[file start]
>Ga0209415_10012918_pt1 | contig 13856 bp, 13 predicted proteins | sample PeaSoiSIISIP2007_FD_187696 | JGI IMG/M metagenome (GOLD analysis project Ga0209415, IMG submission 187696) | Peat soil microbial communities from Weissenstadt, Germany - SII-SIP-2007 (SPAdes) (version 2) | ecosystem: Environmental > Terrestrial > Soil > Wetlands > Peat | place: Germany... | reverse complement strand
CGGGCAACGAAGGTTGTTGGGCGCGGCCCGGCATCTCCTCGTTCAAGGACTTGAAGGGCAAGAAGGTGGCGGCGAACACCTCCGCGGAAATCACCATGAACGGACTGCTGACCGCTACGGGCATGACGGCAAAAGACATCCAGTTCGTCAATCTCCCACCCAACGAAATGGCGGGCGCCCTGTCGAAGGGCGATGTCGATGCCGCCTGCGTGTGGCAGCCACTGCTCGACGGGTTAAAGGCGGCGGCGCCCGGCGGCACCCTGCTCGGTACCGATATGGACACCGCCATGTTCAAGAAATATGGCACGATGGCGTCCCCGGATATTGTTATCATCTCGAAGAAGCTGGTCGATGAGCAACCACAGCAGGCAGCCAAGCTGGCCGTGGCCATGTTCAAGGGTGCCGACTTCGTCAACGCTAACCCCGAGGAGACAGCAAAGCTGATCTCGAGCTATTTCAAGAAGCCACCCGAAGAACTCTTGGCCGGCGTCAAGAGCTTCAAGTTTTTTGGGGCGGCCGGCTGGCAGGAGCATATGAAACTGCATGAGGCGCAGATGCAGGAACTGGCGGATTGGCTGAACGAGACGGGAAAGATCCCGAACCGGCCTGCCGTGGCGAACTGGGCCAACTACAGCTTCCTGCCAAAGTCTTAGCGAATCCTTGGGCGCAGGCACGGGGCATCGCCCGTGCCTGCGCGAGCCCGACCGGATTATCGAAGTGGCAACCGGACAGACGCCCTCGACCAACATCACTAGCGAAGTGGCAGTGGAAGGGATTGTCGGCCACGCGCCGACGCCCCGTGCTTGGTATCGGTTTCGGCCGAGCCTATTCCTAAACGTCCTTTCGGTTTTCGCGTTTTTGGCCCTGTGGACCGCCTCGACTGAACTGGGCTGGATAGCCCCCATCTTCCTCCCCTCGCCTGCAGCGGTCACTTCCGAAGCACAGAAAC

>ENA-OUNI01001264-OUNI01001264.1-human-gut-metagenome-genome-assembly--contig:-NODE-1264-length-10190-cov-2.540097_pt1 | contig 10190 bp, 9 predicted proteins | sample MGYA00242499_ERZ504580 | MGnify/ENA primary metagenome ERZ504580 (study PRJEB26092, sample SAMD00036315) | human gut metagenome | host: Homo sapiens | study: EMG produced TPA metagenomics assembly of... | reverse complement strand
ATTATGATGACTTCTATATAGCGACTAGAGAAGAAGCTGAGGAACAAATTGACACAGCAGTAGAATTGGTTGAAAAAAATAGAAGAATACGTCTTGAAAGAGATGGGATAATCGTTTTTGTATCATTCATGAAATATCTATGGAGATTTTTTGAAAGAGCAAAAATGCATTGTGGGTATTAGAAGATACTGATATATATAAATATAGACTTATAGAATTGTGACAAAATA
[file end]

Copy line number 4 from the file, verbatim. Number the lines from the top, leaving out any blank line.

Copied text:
ATTATGATGACTTCTATATAGCGACTAGAGAAGAAGCTGAGGAACAAATTGACACAGCAGTAGAATTGGTTGAAAAAAATAGAAGAATACGTCTTGAAAGAGATGGGATAATCGTTTTTGTATCATTCATGAAATATCTATGGAGATTTTTTGAAAGAGCAAAAATGCATTGTGGGTATTAGAAGATACTGATATATATAAATATAGACTTATAGAATTGTGACAAAATA